Shias queue for their first chance of power in 100 years

Click to follow

Iraq's Shias came out in force in their southern heartland yesterday to vote in an election which will give them power for the first time in 100 years.

Iraq's Shias came out in force in their southern heartland yesterday to vote in an election which will give them power for the first time in 100 years.

For the US and Britain, this was meant to be the showpiece away from the mayhem of Baghdad and the Sunni triangle.

But things rarely go according to script in Iraq and Anne Clwyd, Tony Blair's special envoy on human rights, found herself trapped in the coalition headquarters as half a dozen mortars were fired at polling stations in the morning.

Fielding interviews with British radio at the Basra Palace, the UK headquarters, rather than at polling stations where she was meant to be, the Labour MP spoke about the courage of the electorate braving terrorists.

And the voters did turn out despite the mortar attacks, which did not cause any casualties. One exploded near the Abu Alusawad Aldurali School at around 10.30am. The manager, Mohammed Ali Yaqoub, told the voters inside that it was a gas main explosion. The women ululated, he claimed, in a gesture of defiance.

The exact numbers who did vote, however, remained unclear. Queues formed in the morning at many of the voting centres, though not all. By the afternoon, they had shrunk to a trickle. And confusion reigned within some stations. At the Khadijah Al Koubra school in central Basra, Nufar Kaamal said that, as the election manager, he could vouch that half of the constituency of 6,000 had voted by lunchtime. That, declared Jaffar Sattar Jabbar, was "nonsense". It was he who was the manager and the correct figure was 85 per cent out of a constituency of 7,000.

The enthusiasm, however, was genuine for the first free vote in 50 years which - with a built-in demographic advantage and the knowledge that with the expected Sunni boycott of the polls - will give the Shias control in the country. At the al-Maqil polling station in north Basra, the long file of women comprised almost a third of around 400 queuing to vote in the morning. Zainab Nouri Rashid, was going to vote for List 169, a Shia coalition. "The list has been blessed by Ayatolah [Ali al-] Sistani. I am a Shia so it is my duty to vote for that. That is what my whole family is doing," she said.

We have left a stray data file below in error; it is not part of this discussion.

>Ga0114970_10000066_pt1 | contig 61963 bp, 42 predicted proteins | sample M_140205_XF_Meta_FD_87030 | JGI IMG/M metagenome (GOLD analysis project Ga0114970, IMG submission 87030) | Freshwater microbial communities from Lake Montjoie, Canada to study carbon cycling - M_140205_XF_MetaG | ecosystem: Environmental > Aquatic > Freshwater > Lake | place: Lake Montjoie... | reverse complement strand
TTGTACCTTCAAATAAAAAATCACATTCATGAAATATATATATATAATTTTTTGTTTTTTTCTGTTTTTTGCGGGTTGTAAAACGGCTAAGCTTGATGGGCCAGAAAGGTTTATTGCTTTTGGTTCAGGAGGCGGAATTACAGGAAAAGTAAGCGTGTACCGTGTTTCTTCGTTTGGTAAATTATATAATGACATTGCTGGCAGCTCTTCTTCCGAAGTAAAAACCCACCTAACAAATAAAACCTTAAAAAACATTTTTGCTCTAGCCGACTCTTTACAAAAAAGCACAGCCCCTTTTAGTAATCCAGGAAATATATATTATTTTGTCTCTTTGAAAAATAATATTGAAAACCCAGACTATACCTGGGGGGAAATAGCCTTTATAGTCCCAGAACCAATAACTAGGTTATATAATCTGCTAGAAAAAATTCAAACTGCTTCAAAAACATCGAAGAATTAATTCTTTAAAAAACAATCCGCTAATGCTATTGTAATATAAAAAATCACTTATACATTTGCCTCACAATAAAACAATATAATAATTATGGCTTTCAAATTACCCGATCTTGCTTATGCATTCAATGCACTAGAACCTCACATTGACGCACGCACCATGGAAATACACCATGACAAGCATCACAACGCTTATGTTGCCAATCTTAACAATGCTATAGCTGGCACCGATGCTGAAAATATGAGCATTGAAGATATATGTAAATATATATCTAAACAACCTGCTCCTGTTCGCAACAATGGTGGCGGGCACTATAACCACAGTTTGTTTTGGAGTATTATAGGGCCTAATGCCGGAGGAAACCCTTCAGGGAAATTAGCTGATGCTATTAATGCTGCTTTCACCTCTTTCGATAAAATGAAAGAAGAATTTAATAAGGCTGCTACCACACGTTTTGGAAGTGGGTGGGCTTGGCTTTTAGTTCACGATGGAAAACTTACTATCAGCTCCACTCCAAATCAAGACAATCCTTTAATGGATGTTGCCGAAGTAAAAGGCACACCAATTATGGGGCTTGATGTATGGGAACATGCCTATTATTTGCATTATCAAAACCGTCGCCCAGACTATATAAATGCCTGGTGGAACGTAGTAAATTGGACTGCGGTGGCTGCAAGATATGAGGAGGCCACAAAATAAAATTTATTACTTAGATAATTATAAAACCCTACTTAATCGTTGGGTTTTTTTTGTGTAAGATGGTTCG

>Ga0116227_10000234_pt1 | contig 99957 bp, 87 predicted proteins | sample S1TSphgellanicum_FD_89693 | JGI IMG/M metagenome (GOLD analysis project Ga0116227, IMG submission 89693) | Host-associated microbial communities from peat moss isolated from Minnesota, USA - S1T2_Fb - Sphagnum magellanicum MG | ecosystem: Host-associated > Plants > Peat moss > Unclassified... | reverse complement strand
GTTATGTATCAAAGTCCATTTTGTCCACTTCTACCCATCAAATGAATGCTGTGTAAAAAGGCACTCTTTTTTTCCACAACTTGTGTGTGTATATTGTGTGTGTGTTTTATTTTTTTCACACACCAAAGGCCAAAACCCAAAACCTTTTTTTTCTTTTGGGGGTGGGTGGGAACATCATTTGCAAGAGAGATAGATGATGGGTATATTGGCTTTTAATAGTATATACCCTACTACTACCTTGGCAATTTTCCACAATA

Plenty of people insisted that the voting was not sectarian, that all Iraqis were one people. But others made no pretence about who they felt should hold the whip hand in the future. Naif Ali Hakim, 33, a teacher waiting to vote at the al-Harya centre, said "My father was killed by Saddam's forces in 1991. We have always been poor compared to Baghdad even though the oilfields are in the south. Now if we get political power we should get economic power as well."

Many families in the south suffered in Saddam's retribution after the Shia uprising of 1991 - encouraged by the Americans who then failed to help - collapsed. Abtoul Abdel Rahman, 45, a teacher, lost her brother, Manaam. "He was 30 years old when they took him away. We have not seen him since," she said. "We have waited a long time for this. I feel sorry for the Sunnis. They have lost a great opportunity."

The Americans have repeatedly charged that Iran was interfering in the election and bankrolling Shia Islamist parties such as Dawa and the Supreme Council for Islamic Revolution in Iraq (SCIRI) - both part of the Sistani list - with $20m (£10.6m). Waleed Ketan of the Iraqi National Accord, a secular party, claimed that Syed al-Battat, the man running the poll in the south for the Independent Electoral Commission for Iraq, had been a member of SCIRI and most of the election station managers in Basra were SCIRI sympathisers.

"The list with SCIRI has a chance of winning because they have taken over the polling stations," he said. "If that happens I shall leave the country, I do not want to live in an Islamist state."

Some voters were more sceptical. Moqtada Ali Riadh, 53, an engineer, said: "I am voting for List 169, and I fought in the war against Iran. This is Iraq, not Iran. What the Americans are saying is just to divide the people. We should take no notice."

Others insist that the elections are a sham. Hazim Abed Allakif, the head of the students' union at Basra University, said "People standing at the elections can only do so with the permission of the US and Britain. We regard them as agents. These are not free elections."